I studied David Hare’s 2009 play called The Power of Yes: A Dramatist Sees to Understand the Financial Crisis. Hare uses verbatim theatre to give the audience a lesson on the causes of the crisis. Scott Rudmann, a private equity investor, argues that the United States and the United Kingdom went from being nations of producers to being nations of borrowers. The play is more of a history lesson than a theatrical performance because the audience learns about the Financial Services Authority, the negative consequences of deregulation, the growth of the British financial sector, and the American subprime crisis where million-dollar mortgages were given to people with no income. Hare helps contextualise the crisis for a general audience with no expertise on finance and economics.

Another play I analysed was Lucy Prebble’s 2009 Enron, which explores the rise and fall of the American energy company Enron, which was based in Houston, Texas. The three main characters are Enron’s founder Kenneth Lay, who represents an ignorant leader with minimal awareness of the corruption within the company; Enron’s main CEO Jeffrey Skilling dominates his employees with a focus on the upward trajectory of the company’s stock prices; and the company’s CFO Andrew Fastow who supported American markets being deregulated. They filed for bankruptcy in December 2001 due to their finances being sustained by creatively planned, institutionalised and systemic accounting fraud. In one section of the play, Skilling argues that within business, people are motivated to succeed by competition, self-interest, money and sex. Skilling, Fastow and Lay all wanted George W. Bush to win the 2000 presidential election in order to have a deregulated state they could play with. Prebble’s play emphasises how financial corruption is a product of systemic and institutional manoeuvring and mismanagement.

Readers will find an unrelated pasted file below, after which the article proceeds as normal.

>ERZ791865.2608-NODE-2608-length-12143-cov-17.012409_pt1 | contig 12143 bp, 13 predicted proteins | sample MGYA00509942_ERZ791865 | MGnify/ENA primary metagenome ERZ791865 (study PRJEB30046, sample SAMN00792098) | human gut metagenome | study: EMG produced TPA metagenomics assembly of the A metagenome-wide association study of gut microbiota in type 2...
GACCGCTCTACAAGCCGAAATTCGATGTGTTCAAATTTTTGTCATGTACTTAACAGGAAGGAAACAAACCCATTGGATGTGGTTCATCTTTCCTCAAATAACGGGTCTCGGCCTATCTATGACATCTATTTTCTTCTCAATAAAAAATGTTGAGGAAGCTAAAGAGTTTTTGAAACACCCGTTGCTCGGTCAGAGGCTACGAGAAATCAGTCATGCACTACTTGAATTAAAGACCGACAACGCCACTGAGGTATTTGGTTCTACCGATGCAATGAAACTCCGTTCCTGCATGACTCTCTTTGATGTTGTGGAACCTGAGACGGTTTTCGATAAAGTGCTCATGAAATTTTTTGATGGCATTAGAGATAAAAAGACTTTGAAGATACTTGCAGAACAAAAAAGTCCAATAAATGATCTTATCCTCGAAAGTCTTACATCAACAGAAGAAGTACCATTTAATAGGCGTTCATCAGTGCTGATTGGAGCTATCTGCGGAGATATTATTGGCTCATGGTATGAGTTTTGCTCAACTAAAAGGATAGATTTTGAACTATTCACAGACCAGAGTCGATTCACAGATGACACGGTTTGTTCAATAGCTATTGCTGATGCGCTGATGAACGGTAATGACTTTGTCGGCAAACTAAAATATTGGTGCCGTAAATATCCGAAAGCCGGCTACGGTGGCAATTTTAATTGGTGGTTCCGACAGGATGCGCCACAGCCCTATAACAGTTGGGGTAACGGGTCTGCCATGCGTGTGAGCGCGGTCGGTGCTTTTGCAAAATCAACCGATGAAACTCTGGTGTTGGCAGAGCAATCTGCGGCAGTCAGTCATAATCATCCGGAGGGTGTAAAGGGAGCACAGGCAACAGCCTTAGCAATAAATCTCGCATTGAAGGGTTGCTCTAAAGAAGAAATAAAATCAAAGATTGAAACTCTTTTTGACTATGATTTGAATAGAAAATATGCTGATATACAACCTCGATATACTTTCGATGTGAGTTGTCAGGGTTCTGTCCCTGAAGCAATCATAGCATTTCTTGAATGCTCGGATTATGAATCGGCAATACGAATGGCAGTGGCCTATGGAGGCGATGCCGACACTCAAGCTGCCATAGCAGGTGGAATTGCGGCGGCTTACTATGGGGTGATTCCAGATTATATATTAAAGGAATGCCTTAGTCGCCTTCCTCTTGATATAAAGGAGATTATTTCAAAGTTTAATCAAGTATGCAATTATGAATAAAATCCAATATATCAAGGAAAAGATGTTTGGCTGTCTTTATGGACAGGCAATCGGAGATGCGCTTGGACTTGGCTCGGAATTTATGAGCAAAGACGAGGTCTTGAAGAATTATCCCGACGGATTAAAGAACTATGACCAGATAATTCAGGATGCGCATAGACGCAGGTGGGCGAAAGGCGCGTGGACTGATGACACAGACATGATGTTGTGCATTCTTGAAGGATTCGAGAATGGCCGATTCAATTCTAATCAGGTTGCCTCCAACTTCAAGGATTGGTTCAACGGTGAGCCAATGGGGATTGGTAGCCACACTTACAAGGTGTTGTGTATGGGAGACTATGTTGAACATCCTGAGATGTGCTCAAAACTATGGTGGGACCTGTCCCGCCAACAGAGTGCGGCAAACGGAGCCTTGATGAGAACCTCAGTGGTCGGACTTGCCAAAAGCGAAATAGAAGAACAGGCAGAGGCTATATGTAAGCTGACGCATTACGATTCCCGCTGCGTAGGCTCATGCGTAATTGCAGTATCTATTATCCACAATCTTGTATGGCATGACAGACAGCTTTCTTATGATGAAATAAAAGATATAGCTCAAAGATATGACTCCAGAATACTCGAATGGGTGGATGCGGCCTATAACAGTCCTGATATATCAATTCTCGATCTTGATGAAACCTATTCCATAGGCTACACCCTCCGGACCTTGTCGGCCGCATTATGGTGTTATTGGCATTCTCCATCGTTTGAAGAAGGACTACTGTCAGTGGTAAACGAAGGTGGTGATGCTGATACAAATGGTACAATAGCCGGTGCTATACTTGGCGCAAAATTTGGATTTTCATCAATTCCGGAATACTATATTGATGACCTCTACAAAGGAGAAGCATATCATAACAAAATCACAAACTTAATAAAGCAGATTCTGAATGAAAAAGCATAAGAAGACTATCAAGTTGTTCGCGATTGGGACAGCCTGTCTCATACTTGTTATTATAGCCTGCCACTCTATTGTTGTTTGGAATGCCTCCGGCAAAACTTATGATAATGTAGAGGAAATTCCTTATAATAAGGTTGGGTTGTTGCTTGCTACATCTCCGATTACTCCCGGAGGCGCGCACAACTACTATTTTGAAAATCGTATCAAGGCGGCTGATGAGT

A flaw I found throughout my research was the lack of narratives from Africa, South America, Asia and the Middle East. Within the era of globalisation, literary responses to the global financial recession should not prioritise a North American and Eurocentric view of the world. Despite the lack of diverse views in my reading list, I found an anthology of poetry edited by Karen van Dyck in 2016 called Austerity Measures: The New Greek Poetry. The anthology includes poems by authors from Greece and Middle Eastern nations; one example is Jazra Khaleed, who was born in Chechnya in 1979 and lives In Greece. Khaleed is linked to the Greek anti-fascist rap scene and has written on issues such as racism and xenophobia, hip hop, protests and police violence. His poem ‘Words’ explains how power is within language and how his identity is rooted in transnationalism. He has a hybrid identity that is affected by the financial crisis: hunger, unemployment, slashed pensions and ruined businesses are linked to the global recession. Another example is the Turkish-Cypriot poet Mehmet Yasin’s ‘The Bitter Loss’ where he has a feeling of loss because he was exiled from his Cypriot home during 1974. He shows how financial instability affects all aspects of life on a global scale.

There were plenty of other texts I had read for the project and I found three common themes in most of the stories. One of them was how mental health problems and financial instability are interconnected; the second theme was the marginalisation of women within financial cultures and in the workplace, and the third was that the crisis did not occur because of a few individuals misused their power and influence. The global financial crisis of 2007-09 was the product of structural and systemic failures within financial institutions and banks. Literary responses to the crisis should teach us that in order to counteract the negative consequences of the 2008 recession, we need to address it with a holistic approach.